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Belconnen Burglaries and how to prevent them – BCC May Forum

By Damien Haas - 13 May 2011 31

Belconnen is one of Canberra’s largest urban areas with over 91,000 residents – and growing. Sadly, one aspect of all societies is crime and even family friendly Belconnen is not immune from it. One of the most common crimes in Canberra is burglary and in April 2011 the Australian Federal Police reported 38 burglaries in the Belconnen area. Last year Belconnen residents suffered from 563 burglaries – the highest of any area in the ACT.

Not only is it a very common crime, but burglary is also a very difficult crime to solve. The latest AFP Annual Report shows that there were 5097 burglaries reported across all of Canberra in 2010 with a clear-up rate of only 7%. As well as showing that Belconnen is over represented in this crime statistic, it means that the chance of you recovering your valuables is quite low. Most burglaries are crimes of opportunity so there are some measures the homeowner can take to reduce their chances of appearing on the crime statistics.

At the May Forum of the Belconnen Community Council, the burglary problem will be explored. Our first speaker will be from the AFP’s ACT Police who will place the crime and burglary statistics into perspective and advise on the strategies and methods that the AFP are using to address crime in Belconnen, and in particular household burglaries. They will also provide some advice on how to make sure your home is not attractive to burglars. We will then hear from Neighbourhood Watch on how they operate and how you can become involved in helping to prevent crime in your street. There will also be the opportunity to ask questions of the speakers. If you are concerned about this issue we urge you to attend.

7.30pm, Community Room 1, 17 May 2011
Upstairs Belconnen Library, Chandler Street

All residents of Belconnen are invited to attend our forums.

Damien Haas
Belconnen Community Council

What’s Your opinion?


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31 Responses to
Belconnen Burglaries and how to prevent them – BCC May Forum
bethybobs 3:41 am 15 May 11

My flat got burgled within the last too weeks and I am not sure deadlocking the windows would have helped they used hedge clippers stolen from the house out front to break the window and climb in. Perhaps an alarm or security screens might have worked… but we cant have a dog in this rental property.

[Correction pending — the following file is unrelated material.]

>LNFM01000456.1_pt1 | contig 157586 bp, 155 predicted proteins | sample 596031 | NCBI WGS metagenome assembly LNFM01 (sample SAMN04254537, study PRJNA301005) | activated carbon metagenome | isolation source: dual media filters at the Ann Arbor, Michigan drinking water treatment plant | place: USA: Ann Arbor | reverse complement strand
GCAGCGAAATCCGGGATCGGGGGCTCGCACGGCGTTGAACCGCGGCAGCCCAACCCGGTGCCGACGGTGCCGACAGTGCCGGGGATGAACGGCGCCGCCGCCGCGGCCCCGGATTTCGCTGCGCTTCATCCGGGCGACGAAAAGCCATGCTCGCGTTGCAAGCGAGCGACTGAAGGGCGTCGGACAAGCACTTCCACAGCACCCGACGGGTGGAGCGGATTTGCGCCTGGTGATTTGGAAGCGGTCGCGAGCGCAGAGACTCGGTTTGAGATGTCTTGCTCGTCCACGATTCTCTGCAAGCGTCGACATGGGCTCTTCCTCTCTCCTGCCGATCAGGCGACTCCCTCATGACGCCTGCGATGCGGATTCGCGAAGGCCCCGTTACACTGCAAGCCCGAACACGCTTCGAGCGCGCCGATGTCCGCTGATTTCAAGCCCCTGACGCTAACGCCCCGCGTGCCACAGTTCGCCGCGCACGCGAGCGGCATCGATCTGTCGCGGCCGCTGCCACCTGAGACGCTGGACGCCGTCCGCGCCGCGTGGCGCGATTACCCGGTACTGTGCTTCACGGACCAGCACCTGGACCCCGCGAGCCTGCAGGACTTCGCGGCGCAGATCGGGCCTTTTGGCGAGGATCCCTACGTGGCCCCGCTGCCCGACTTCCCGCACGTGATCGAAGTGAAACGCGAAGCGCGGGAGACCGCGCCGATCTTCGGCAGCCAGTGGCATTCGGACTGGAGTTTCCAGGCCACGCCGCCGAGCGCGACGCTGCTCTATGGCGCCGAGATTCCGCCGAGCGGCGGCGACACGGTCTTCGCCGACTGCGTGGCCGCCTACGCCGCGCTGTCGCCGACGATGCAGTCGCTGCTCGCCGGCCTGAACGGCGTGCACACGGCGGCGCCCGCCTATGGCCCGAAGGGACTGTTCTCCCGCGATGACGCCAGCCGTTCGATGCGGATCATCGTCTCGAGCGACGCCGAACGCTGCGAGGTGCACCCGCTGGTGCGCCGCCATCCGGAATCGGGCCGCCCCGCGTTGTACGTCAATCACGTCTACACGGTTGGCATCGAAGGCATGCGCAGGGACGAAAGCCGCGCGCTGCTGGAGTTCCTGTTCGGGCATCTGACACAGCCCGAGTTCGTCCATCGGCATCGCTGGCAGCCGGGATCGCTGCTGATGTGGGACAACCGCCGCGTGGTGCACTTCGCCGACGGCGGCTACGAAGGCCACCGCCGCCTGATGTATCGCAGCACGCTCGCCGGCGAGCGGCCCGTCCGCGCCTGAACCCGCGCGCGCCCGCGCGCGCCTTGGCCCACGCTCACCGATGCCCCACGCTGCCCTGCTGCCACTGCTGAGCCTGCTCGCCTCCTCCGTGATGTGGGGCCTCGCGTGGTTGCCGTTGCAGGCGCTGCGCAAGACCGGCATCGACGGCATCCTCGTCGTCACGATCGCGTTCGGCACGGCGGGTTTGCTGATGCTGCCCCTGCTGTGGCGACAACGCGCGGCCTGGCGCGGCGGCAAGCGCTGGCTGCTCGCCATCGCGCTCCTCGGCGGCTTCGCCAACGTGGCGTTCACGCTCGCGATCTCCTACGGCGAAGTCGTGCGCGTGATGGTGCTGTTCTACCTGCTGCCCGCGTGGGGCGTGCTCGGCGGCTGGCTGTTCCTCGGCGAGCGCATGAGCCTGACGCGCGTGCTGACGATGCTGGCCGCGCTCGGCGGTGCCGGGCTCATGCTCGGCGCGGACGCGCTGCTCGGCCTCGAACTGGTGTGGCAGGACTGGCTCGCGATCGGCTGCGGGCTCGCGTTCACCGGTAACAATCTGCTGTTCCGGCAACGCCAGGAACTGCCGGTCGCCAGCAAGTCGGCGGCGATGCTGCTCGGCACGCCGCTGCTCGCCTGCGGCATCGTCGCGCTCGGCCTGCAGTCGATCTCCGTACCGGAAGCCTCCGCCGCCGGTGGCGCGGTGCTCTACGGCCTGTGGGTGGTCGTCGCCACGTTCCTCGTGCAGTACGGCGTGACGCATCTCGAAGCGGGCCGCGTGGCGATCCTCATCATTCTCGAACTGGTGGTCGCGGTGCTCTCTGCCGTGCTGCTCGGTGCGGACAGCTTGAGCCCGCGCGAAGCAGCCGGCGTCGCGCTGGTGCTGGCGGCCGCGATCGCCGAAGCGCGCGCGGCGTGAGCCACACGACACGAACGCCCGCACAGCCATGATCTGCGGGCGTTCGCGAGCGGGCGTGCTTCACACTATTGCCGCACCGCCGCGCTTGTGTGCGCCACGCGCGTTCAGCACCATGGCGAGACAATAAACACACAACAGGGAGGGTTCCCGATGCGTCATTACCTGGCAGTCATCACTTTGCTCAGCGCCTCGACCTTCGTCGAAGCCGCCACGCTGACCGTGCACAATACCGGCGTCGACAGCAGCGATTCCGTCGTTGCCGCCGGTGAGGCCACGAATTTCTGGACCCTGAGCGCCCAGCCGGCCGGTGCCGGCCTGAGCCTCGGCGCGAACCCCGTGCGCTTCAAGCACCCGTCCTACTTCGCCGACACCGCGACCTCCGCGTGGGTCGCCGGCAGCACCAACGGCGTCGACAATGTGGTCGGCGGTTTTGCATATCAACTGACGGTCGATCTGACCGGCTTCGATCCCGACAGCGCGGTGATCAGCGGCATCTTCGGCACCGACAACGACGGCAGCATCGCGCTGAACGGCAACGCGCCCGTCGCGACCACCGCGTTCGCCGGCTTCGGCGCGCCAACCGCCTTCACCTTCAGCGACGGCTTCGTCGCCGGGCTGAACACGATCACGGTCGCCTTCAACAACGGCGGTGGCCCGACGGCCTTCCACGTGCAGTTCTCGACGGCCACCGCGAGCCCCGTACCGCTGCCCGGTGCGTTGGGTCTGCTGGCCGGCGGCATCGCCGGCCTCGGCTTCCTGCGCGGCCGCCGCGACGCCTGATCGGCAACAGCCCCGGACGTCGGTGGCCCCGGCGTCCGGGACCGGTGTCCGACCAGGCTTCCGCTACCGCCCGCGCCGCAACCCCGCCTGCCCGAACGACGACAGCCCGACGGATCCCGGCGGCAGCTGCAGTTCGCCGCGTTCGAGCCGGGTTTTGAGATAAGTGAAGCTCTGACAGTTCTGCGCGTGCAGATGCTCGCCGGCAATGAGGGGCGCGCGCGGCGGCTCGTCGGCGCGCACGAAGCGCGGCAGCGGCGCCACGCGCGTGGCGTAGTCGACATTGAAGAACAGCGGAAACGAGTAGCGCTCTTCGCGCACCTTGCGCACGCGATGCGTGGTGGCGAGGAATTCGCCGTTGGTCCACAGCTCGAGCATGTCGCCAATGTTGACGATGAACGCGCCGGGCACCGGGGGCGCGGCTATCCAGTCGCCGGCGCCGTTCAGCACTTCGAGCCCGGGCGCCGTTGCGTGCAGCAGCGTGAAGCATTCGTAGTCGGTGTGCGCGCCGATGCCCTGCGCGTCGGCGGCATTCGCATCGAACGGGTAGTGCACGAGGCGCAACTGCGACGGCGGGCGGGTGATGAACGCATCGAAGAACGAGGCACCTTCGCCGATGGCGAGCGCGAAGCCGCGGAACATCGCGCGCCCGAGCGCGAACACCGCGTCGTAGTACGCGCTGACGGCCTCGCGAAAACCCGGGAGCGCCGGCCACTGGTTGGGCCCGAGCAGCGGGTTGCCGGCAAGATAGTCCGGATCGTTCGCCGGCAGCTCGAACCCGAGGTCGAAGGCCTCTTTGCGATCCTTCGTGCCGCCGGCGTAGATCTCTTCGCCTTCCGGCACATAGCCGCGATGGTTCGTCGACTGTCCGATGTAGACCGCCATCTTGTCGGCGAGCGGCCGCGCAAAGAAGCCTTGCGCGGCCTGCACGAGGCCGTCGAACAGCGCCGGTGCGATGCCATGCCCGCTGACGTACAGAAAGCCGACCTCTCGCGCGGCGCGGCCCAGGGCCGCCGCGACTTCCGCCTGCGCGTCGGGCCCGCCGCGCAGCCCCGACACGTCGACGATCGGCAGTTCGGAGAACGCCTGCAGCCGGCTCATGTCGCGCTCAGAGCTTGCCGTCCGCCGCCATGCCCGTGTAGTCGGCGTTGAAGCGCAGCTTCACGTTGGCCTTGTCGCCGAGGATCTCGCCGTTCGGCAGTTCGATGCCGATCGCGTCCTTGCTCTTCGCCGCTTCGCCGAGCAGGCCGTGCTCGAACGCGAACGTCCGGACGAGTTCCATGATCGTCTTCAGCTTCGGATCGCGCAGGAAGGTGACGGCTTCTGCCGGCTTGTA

I think some sort of neighbourhood watch thing might have helped. The neighbours apparently saw the thieves leaving but by then it was too late.

Thumper 6:56 pm 14 May 11

Deadlock your doors and windows and buy a dog.

I’ve deadlocked my dog and tomorrow I shall buy a door!

The Frots 6:56 pm 14 May 11

Tooks said :

damien haas said :

It is worth downloading the AFP Annual report, its a fascinating read. It is interesting that effectively the ACT Government ‘hire’ a police force. Maybe the producivity commission will recommend opening up the process to other bidders one day!

The process has been open to other bidders. IRRC, NSW Police were waaaay too expensive to get the gig.

Really? I thought it was exclusive to the ACT Policing Component part of the original 1979 deal that saw the amalgamation between ACT Police, The Commonwealth Police and the defunct Narcotics Bureau. Could be wrong of course (I recall being wrong in 1985 – terrible experience) but happy to better understand what ‘deals’ we have in place.

Any ideas Tooks?

bd84 6:01 pm 14 May 11

Deadlock your doors and windows and buy a dog.

Tooks 5:17 pm 14 May 11

damien haas said :

It is worth downloading the AFP Annual report, its a fascinating read. It is interesting that effectively the ACT Government ‘hire’ a police force. Maybe the producivity commission will recommend opening up the process to other bidders one day!

The process has been open to other bidders. IRRC, NSW Police were waaaay too expensive to get the gig.

Pommy bastard 2:37 pm 14 May 11

georgesgenitals said :

Catch them in the act and break their legs in multiple places. Theives are scum anyway.

No they are not!